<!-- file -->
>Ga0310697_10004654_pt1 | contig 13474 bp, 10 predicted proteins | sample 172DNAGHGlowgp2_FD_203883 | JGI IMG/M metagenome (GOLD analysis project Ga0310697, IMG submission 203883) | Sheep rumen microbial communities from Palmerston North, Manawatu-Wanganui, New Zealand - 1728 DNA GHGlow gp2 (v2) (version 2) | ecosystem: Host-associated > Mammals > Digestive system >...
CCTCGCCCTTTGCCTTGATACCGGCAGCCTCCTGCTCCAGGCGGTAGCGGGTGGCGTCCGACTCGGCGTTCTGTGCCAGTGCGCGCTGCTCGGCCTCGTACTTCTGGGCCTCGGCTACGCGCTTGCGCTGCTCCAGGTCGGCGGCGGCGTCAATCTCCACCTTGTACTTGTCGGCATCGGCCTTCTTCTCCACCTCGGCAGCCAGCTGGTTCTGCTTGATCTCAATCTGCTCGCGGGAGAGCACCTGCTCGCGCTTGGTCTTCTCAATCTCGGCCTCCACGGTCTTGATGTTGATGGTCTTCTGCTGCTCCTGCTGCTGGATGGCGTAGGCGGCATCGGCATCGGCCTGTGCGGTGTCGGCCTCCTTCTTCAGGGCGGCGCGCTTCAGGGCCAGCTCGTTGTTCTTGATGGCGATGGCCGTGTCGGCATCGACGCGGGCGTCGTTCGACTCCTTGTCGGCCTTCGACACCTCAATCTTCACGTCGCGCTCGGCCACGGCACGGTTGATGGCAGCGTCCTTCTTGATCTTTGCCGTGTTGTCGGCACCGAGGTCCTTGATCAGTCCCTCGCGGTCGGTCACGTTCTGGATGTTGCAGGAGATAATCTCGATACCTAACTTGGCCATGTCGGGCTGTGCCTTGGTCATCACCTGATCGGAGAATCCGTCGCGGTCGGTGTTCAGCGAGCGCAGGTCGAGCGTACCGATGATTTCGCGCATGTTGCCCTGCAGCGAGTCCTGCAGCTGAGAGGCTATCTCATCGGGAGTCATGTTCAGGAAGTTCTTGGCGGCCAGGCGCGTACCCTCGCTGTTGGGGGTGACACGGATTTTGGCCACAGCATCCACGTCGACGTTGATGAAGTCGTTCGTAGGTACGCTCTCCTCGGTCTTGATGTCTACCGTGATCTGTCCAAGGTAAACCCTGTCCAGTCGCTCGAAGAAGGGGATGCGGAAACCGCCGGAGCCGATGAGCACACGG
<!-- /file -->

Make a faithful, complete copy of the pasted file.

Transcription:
>Ga0310697_10004654_pt1 | contig 13474 bp, 10 predicted proteins | sample 172DNAGHGlowgp2_FD_203883 | JGI IMG/M metagenome (GOLD analysis project Ga0310697, IMG submission 203883) | Sheep rumen microbial communities from Palmerston North, Manawatu-Wanganui, New Zealand - 1728 DNA GHGlow gp2 (v2) (version 2) | ecosystem: Host-associated > Mammals > Digestive system >...
CCTCGCCCTTTGCCTTGATACCGGCAGCCTCCTGCTCCAGGCGGTAGCGGGTGGCGTCCGACTCGGCGTTCTGTGCCAGTGCGCGCTGCTCGGCCTCGTACTTCTGGGCCTCGGCTACGCGCTTGCGCTGCTCCAGGTCGGCGGCGGCGTCAATCTCCACCTTGTACTTGTCGGCATCGGCCTTCTTCTCCACCTCGGCAGCCAGCTGGTTCTGCTTGATCTCAATCTGCTCGCGGGAGAGCACCTGCTCGCGCTTGGTCTTCTCAATCTCGGCCTCCACGGTCTTGATGTTGATGGTCTTCTGCTGCTCCTGCTGCTGGATGGCGTAGGCGGCATCGGCATCGGCCTGTGCGGTGTCGGCCTCCTTCTTCAGGGCGGCGCGCTTCAGGGCCAGCTCGTTGTTCTTGATGGCGATGGCCGTGTCGGCATCGACGCGGGCGTCGTTCGACTCCTTGTCGGCCTTCGACACCTCAATCTTCACGTCGCGCTCGGCCACGGCACGGTTGATGGCAGCGTCCTTCTTGATCTTTGCCGTGTTGTCGGCACCGAGGTCCTTGATCAGTCCCTCGCGGTCGGTCACGTTCTGGATGTTGCAGGAGATAATCTCGATACCTAACTTGGCCATGTCGGGCTGTGCCTTGGTCATCACCTGATCGGAGAATCCGTCGCGGTCGGTGTTCAGCGAGCGCAGGTCGAGCGTACCGATGATTTCGCGCATGTTGCCCTGCAGCGAGTCCTGCAGCTGAGAGGCTATCTCATCGGGAGTCATGTTCAGGAAGTTCTTGGCGGCCAGGCGCGTACCCTCGCTGTTGGGGGTGACACGGATTTTGGCCACAGCATCCACGTCGACGTTGATGAAGTCGTTCGTAGGTACGCTCTCCTCGGTCTTGATGTCTACCGTGATCTGTCCAAGGTAAACCCTGTCCAGTCGCTCGAAGAAGGGGATGCGGAAACCGCCGGAGCCGATGAGCACACGG